Punctuated equilibrium in statistical models of generalized coevolutionary resilience: How sudden ecosystem transitions can entrain both phenotype expression and Darwinian selection

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Wallace, Rodrick; Wallace, Deborah
preprint description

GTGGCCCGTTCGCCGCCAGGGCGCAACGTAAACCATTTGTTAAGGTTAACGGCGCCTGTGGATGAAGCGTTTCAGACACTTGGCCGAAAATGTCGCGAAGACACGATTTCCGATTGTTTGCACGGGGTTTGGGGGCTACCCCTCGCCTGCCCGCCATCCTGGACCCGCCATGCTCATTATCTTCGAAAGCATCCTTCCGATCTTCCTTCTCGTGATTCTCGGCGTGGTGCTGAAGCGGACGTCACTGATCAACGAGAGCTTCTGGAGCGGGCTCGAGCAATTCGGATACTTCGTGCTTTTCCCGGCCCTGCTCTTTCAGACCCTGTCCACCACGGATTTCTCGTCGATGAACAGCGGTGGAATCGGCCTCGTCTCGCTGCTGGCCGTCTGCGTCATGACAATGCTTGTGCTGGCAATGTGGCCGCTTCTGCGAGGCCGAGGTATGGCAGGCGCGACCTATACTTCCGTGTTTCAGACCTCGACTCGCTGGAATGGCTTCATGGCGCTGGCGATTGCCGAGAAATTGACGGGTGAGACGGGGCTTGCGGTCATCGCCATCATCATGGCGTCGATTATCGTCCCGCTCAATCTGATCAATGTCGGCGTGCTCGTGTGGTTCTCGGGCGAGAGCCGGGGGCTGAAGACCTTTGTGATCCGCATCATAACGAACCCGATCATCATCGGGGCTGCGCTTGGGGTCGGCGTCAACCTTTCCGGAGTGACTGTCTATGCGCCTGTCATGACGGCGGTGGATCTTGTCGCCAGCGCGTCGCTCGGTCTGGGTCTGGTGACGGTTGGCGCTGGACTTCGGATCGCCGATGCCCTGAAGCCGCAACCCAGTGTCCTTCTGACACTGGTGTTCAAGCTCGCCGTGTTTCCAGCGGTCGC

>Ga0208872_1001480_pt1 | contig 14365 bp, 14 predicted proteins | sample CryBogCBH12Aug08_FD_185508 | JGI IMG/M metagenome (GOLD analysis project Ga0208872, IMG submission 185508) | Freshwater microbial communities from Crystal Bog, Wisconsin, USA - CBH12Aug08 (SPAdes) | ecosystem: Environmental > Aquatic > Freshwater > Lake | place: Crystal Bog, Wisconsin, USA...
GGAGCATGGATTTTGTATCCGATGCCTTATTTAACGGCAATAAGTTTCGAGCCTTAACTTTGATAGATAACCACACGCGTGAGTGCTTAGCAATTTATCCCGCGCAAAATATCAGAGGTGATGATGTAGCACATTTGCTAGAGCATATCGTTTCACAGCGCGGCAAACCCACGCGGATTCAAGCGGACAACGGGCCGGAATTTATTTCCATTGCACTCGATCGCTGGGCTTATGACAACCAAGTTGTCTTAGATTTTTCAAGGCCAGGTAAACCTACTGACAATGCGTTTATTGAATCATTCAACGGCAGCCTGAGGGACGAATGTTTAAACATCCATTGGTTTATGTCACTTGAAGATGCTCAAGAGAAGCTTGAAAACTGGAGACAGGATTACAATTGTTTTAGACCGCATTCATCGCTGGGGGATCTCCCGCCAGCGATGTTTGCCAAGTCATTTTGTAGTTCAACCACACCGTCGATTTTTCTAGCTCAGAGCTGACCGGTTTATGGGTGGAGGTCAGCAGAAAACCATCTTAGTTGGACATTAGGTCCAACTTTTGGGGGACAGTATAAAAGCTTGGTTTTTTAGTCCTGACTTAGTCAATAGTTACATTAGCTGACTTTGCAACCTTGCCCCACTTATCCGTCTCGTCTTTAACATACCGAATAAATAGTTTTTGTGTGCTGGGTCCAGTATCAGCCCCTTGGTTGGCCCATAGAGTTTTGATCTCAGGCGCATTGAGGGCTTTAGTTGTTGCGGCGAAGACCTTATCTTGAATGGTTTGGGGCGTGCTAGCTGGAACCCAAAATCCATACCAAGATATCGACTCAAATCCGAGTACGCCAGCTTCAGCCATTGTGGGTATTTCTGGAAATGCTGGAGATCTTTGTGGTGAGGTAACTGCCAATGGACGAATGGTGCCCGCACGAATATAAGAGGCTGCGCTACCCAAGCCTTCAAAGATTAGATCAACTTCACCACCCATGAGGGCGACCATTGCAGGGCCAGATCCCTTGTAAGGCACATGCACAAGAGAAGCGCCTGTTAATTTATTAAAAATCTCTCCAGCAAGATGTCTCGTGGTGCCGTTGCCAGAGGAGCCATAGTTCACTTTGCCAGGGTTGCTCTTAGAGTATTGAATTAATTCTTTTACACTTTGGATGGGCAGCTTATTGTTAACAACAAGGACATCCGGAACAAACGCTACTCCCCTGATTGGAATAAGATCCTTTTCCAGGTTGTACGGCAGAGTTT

We argue that mesoscale ecosystem resilience shifts akin to sudden phase transitions in physical systems can entrain similarly punctuated events of gene expression on more rapid time scales, and, in part through such means, slower changes induced by selection pressure, triggering punctuated Darwinian evolutionary transitions on geologic time scales. The approach reduces ecosystem, gene expression, and Darwinian genetic dynamics to a least common denominator of information sources interacting by crosstalk at markedly different rates. Pettini's 'topological hypothesis', via a homology between information source uncertainty and free energy density, generates a statistical model of sudden coevolutionary phase transition based on the Rate Distortion and Shannon-McMillan Theorems of information theory which links all three levels. Holling's (1992) extended keystone hypothesis regarding the particular role of mesoscale phenomena in entraining both slower and faster dynamical structures produces the result. A main theme is the necessity of a cognitive paradigm for gene expression, mirroring I. Cohen's cognitive approach to immune function. Invocation of the necessary conditions imposed by the asymptotic limit theorems of communication theory enables us to penetrate one layer more deeply before needing to impose a phenomenological system of 'Onsager relation' recursive stochastic differential equations. Extending the development to second order via a large deviations argument may permit modeling the influence of human cultural structures on ecosystems.